Why support us?
Once the fighting stops, removing landmines and other explosive remnants of war is just the start of the recovery process.
Post-conflict societies can face vast and complex challenges long after the last bullet is fired and the last soldier has returned home.
Valuable agricultural land can be declared off limits by authorities for years before it is confirmed to be landmine-free. Farmers who plant on uncleared land risk blast injuries, amputation, and losing the ability to provide for their families.
When a child incurs a blast injury from a mine it puts real strain on a family’s finances. Child amputees regularly need costly new prosthetics as they grow, and adequate medical care in remote areas where landmine contamination is most common is often impossible, forcing families to pay for expensive transportation and accomodation.
And all blast trauma survivors face serious risks for developing post-traumatic stress disorder and other mental health challenges.
Find A Better Way believes families and communities rebuilding from conflict need immediate help.
The first Sir Bobby Charlton Centre opened in Amman, Jordan in August 2017, providing both physical and mental therapy for refugees from conflicts in Syria, Iraq, and Yemen. In addition to providing expert physical therapists and state-of-the-art equipment, the Centre also runs an art therapy programme for children suffering from post-traumatic stress disorder.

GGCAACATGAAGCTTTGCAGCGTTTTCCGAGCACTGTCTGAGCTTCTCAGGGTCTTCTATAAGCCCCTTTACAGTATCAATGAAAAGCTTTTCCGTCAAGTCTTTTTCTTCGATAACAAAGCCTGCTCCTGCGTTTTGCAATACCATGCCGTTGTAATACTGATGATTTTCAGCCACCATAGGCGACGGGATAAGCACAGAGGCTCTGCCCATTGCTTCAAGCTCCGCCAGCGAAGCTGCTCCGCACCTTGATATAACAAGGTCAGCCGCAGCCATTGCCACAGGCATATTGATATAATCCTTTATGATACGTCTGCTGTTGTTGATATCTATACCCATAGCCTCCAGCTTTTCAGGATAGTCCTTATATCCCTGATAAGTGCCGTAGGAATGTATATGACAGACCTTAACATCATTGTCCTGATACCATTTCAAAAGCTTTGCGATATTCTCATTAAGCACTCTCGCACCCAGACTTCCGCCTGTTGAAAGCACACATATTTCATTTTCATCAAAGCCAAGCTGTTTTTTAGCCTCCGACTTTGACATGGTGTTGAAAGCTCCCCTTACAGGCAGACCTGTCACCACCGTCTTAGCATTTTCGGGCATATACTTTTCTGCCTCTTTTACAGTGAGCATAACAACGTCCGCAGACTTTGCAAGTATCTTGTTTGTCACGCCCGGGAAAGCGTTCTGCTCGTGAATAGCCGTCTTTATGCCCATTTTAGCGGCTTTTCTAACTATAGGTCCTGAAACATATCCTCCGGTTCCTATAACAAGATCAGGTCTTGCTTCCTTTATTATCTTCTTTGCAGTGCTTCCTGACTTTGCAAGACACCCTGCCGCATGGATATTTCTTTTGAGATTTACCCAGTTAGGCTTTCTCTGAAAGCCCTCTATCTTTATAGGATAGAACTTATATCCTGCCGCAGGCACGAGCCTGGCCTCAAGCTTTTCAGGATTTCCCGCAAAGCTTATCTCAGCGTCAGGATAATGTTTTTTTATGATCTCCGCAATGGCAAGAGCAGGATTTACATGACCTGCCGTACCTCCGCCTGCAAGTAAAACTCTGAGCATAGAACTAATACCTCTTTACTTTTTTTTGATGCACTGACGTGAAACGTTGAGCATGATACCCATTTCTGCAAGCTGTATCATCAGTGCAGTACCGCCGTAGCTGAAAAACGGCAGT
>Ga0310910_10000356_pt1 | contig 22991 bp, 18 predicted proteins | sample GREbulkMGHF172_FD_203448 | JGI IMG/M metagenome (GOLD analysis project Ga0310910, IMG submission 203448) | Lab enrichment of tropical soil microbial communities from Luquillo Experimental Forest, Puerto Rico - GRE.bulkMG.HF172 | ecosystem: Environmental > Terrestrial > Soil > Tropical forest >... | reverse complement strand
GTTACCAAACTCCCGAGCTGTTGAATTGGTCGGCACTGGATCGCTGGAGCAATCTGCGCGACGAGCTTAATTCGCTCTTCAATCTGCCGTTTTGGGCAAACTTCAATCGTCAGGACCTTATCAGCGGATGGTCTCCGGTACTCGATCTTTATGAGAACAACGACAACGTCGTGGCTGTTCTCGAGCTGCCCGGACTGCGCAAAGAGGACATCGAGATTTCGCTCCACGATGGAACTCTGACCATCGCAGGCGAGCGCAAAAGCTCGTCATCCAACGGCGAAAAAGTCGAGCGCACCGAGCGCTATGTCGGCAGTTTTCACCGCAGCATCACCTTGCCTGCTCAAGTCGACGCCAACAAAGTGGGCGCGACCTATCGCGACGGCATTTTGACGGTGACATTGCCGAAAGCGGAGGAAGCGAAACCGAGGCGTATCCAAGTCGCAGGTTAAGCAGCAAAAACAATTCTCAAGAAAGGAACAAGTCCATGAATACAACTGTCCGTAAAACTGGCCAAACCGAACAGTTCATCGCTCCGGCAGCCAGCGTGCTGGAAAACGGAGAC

More Sir Bobby Charlton Centres are planned to open in the future, including the second centre which will open soon in Cambodia. As the needs of each post-conflict community are unique, each Sir Bobby Charlton Centre will provide customized, sustainable support to meet the needs of the people it serves.
Find A Better Way also funds research to help improve the lives of landmine blast survivors and other civilians whose lives have been disrupted by conflict.
Since 2016 we have been funding the development of 3-D printed, synthetic bone tissue at the University of Glasgow, which we hope will someday provide more options to surgeons reconstructing legs after blast trauma. In addition to helping landmine blast survivors, it is hoped this technology will someday to be used by bone-cancer sufferers, car accident victims, and anyone worldwide in need of new bone tissue.
We also fund innovative research to help treat PTSD, and improved metal detection technology that could speed up landmine detection in the future.